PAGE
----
The Deep Blue Sea
Dir. Terence Davies
Others: Distant Voices, Still Lives; The Long Day Closes; Separate Tables; The Browning Version; Brief Encounter
Links: The Deep Blue Sea - Music Box Films
The Deep Blue Sea restores two distinctive voices to the screen: it’s not only the first film adaptation of a Terence Rattigan play in more than a decade (the last was David Mamet’s The Winslow Boy in 1999), but also writer-director Terence Davies’ first narrative feature since 2000’s The House of Mirth. If Davies aims to counter Rattigan’s unfairly musty reputation, he couldn’t have chosen sharper material than this painful, personal, unapologetically adult look at the subtleties of sexual relationships, which Rattigan identified as “the hardest of my plays to write.”
The opening caption “Around 1950” — displayed just before Hester Collyer (Rachel Weisz) tries (and fails) to commit suicide in a drab London flat — seems vague until the film’s structure demonstrates that it couldn’t be more appropriate. Skipping about chronologically, the film continuously circles this shocking event, concentrating impressionistic fragments at the outset and revealing how they fit into the puzzle slowly, as longer, clearer scenes illustrate Hester’s staid marriage to an older judge (Simon Russell Beale) and her impetuous affair with a former RAF pilot (Tom Hiddleston). Where Rattigan’s play begins with the suicide attempt and proceeds linearly through the rest of the day, Davies’ film takes place within an indeterminate period of months (plus a scene that’s set several years earlier). Davies has not so much adapted as reconceived the play, shuffling the text and opening it out, eliminating some supporting characters and inventing others.
What remains, most firmly, is Rattigan’s feel for human nature. Brought to life through unshowy performances that complement the finely wrought dialogue, the characters are driven by conflicting forces of passion, tenderness, anger, decency, illogic, and repression. They fly into fits of petulance over trivialities but remain unbearably cordial when they are in the most pain. Ultimately, they are prisoners not only of their feelings, but also of a specific time and place: dreary, exhausted postwar Britain, a nation defeated by the grueling effort of victory. But amid the dingy rooming-houses and gloomy pubs, Davies finds beauty in the everyday, shooting light through windows in limpid soft-focus or framing his characters’ faces against dark backgrounds in the manner of 19th-century portraiture. And, like Davies’ earlier films, The Deep Blue Sea is notable for its use of music: Samuel Barber’s concerto for violin and orchestra sets a tone of melancholy passion throughout, and two singalongs — one, in a pub, to Jo Stafford’s recording of “You Belong to Me,” and another of “Molly Malone” in the Aldwych tube station during a Blitz flashback — underscore how Hester is cursed to make only fleeting connections with others amid a lifetime of loneliness.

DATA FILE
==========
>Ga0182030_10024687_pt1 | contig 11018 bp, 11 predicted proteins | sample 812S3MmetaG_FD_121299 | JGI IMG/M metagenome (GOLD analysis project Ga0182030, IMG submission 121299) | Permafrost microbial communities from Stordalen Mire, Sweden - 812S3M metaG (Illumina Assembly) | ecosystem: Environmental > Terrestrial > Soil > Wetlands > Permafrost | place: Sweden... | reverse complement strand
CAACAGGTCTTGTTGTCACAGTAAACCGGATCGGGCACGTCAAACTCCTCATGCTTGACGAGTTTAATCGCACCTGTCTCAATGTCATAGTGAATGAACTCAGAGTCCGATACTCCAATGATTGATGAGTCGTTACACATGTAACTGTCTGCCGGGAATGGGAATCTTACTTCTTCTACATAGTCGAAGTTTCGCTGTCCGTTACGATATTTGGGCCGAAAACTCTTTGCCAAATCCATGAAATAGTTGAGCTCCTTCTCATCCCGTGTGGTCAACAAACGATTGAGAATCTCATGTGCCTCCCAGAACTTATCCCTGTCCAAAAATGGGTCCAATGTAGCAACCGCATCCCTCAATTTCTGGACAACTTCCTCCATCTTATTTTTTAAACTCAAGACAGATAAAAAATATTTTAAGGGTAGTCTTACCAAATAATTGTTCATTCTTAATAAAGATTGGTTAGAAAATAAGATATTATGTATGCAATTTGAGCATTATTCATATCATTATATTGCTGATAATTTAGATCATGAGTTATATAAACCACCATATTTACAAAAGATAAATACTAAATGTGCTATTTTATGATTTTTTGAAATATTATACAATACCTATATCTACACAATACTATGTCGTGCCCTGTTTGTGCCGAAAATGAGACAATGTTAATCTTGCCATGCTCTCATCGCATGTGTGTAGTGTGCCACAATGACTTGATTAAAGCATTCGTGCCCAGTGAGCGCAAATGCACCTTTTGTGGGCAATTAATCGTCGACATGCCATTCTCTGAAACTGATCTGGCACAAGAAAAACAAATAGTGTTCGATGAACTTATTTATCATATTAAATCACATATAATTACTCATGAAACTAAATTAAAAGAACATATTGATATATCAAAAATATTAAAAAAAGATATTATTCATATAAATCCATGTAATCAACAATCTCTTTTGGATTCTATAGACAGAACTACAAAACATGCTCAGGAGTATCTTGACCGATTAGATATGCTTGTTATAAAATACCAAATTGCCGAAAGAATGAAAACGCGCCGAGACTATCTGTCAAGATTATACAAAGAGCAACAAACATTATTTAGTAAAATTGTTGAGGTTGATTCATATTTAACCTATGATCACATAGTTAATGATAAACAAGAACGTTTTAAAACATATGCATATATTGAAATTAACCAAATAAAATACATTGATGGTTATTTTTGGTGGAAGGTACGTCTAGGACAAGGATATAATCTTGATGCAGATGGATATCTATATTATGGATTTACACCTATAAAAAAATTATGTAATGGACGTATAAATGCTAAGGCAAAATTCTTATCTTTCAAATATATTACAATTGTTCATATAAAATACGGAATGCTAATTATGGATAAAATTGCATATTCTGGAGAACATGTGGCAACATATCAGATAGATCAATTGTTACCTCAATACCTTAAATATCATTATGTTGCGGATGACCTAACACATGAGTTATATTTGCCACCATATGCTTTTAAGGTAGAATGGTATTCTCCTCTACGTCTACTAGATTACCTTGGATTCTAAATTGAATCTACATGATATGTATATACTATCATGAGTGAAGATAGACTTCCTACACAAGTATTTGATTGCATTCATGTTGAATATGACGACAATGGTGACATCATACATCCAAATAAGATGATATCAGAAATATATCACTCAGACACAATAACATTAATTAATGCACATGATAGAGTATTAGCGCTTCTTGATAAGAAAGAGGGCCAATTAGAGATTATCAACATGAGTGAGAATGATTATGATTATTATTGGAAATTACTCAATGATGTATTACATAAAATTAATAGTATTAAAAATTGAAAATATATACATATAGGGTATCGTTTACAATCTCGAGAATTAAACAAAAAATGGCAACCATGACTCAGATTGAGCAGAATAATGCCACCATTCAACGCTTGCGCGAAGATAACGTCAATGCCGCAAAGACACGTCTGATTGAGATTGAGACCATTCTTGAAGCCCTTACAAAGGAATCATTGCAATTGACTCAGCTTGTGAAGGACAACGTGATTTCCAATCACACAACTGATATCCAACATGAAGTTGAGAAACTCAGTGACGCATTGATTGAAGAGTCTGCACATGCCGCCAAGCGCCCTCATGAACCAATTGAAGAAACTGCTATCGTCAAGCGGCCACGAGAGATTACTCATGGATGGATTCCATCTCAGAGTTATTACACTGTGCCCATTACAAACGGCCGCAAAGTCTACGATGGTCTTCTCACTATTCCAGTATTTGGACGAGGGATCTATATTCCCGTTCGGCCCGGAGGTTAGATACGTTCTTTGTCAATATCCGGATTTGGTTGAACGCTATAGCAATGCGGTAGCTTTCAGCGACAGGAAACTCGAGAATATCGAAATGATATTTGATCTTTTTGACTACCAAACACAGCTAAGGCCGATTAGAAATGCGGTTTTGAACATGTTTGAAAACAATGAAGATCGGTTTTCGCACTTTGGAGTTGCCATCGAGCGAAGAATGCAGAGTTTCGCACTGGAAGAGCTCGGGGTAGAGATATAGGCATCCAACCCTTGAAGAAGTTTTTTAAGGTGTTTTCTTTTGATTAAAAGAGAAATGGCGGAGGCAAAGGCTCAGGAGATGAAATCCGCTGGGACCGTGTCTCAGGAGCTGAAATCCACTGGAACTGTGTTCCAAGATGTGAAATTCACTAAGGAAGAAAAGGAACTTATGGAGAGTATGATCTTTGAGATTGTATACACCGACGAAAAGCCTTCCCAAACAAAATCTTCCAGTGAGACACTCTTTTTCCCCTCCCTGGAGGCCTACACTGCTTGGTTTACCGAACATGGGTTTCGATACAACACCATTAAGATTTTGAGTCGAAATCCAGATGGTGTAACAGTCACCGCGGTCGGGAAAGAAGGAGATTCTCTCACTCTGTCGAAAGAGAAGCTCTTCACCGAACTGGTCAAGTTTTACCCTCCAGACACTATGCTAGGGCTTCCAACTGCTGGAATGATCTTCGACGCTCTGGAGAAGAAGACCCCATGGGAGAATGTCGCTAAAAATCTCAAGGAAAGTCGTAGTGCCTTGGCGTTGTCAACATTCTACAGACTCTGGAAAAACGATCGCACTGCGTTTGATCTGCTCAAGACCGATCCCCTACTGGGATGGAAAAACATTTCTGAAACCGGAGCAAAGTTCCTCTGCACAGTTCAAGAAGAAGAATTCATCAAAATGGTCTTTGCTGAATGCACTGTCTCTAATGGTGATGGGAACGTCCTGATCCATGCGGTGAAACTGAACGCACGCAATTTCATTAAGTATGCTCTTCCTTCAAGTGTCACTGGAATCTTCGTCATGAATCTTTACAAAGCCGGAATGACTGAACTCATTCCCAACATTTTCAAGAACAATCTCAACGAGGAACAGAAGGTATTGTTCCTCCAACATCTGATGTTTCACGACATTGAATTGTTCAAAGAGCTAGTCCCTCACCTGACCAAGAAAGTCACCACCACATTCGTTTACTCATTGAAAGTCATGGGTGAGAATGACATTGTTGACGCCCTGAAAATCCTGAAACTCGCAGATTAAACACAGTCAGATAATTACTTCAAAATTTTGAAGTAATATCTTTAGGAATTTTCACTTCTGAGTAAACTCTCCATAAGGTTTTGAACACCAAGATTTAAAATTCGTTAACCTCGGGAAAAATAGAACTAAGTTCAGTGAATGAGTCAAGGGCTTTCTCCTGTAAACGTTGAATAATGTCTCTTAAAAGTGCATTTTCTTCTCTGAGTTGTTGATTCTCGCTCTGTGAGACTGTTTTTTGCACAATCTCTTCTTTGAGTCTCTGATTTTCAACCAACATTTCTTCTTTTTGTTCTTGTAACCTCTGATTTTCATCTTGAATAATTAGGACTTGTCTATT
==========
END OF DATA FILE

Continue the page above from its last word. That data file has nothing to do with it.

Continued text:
With a husband who knows of her infidelity but won’t grant her a divorce and a lover whose passion has cooled, Hester describes her predicament by saying she feels “caught between the devil and the deep blue sea.” Rattigan was wise to truncate the familiar idiom for his title and focus on the second part of the equation. If his play (and Davies’ adaptation) spends most of its time examining “the devil” of known temptation, it leaves viewers contemplating “the deep blue sea,” that great expanse of uncertainty you face when you go on living after everything has fallen apart.